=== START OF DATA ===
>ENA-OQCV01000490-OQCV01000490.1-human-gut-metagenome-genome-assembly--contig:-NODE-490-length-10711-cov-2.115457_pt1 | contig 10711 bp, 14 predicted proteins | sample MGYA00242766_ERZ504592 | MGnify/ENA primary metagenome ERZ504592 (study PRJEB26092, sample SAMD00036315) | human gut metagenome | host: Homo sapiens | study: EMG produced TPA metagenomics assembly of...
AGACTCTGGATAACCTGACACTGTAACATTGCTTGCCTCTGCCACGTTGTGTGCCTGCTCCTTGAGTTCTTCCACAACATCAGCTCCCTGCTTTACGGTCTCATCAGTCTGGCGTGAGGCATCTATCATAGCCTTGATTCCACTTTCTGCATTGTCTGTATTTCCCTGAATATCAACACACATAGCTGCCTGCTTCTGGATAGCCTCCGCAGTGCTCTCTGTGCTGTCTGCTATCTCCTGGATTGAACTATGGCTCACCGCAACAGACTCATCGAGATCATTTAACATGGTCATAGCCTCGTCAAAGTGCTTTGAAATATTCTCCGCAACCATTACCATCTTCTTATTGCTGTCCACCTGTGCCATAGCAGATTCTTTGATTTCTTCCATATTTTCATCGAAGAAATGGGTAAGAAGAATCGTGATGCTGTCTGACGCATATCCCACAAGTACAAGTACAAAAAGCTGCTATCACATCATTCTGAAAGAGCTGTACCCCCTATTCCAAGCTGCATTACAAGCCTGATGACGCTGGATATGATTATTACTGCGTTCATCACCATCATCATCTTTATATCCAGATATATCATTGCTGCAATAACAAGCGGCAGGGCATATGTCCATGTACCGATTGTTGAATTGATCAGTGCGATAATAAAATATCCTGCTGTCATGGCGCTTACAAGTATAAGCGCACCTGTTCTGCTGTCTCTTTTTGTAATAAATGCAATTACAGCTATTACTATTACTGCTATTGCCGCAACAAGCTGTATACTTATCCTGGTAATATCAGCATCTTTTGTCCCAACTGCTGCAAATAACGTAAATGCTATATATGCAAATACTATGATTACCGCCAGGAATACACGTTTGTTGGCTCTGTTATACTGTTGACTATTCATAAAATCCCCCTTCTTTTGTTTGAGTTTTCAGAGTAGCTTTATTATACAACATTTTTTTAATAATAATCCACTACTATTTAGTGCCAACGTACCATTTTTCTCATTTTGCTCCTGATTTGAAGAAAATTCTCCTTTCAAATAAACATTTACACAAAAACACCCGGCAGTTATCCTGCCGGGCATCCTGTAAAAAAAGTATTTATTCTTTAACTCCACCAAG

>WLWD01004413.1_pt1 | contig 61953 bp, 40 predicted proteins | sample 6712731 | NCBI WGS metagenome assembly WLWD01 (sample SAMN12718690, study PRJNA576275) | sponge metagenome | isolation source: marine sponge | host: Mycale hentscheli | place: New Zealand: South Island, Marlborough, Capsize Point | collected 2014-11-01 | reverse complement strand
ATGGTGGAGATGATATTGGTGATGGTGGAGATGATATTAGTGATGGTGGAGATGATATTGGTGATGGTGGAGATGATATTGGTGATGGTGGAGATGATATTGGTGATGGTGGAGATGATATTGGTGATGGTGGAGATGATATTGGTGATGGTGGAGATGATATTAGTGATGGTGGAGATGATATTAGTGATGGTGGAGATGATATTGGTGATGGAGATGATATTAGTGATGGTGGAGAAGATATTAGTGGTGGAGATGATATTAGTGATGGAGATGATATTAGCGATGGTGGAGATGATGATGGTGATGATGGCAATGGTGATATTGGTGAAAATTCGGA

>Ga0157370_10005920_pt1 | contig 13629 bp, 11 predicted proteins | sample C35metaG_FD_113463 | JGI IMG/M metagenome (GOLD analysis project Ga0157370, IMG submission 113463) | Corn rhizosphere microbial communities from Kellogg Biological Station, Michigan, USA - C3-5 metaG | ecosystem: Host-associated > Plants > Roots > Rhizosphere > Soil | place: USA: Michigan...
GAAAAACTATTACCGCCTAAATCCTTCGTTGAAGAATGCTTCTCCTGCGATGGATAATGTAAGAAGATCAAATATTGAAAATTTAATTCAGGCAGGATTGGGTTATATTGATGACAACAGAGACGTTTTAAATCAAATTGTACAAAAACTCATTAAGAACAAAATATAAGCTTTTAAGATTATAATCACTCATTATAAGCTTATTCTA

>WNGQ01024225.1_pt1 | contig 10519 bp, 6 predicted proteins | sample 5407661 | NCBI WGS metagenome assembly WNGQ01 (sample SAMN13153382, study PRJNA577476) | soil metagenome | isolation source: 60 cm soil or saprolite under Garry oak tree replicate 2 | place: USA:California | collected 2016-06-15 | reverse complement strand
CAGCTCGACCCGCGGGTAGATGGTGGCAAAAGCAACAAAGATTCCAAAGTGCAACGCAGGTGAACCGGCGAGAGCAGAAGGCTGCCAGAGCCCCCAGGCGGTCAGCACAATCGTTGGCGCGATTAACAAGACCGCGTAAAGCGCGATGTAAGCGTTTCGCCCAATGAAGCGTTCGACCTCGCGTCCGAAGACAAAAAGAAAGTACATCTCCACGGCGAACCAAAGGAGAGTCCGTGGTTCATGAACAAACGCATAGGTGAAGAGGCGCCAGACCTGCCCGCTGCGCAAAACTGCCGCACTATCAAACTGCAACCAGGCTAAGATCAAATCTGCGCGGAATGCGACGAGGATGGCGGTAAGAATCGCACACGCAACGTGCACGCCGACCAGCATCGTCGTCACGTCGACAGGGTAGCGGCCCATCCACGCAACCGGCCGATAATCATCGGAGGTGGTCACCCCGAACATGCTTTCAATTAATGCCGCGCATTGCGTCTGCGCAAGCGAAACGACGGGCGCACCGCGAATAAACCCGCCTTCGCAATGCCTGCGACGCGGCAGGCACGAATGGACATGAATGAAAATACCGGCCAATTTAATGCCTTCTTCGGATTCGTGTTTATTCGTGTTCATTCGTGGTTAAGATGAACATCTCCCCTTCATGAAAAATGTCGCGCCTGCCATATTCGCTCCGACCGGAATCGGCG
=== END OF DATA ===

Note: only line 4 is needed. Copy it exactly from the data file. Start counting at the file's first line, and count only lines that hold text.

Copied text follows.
ATGGTGGAGATGATATTGGTGATGGTGGAGATGATATTAGTGATGGTGGAGATGATATTGGTGATGGTGGAGATGATATTGGTGATGGTGGAGATGATATTGGTGATGGTGGAGATGATATTGGTGATGGTGGAGATGATATTGGTGATGGTGGAGATGATATTAGTGATGGTGGAGATGATATTAGTGATGGTGGAGATGATATTGGTGATGGAGATGATATTAGTGATGGTGGAGAAGATATTAGTGGTGGAGATGATATTAGTGATGGAGATGATATTAGCGATGGTGGAGATGATGATGGTGATGATGGCAATGGTGATATTGGTGAAAATTCGGA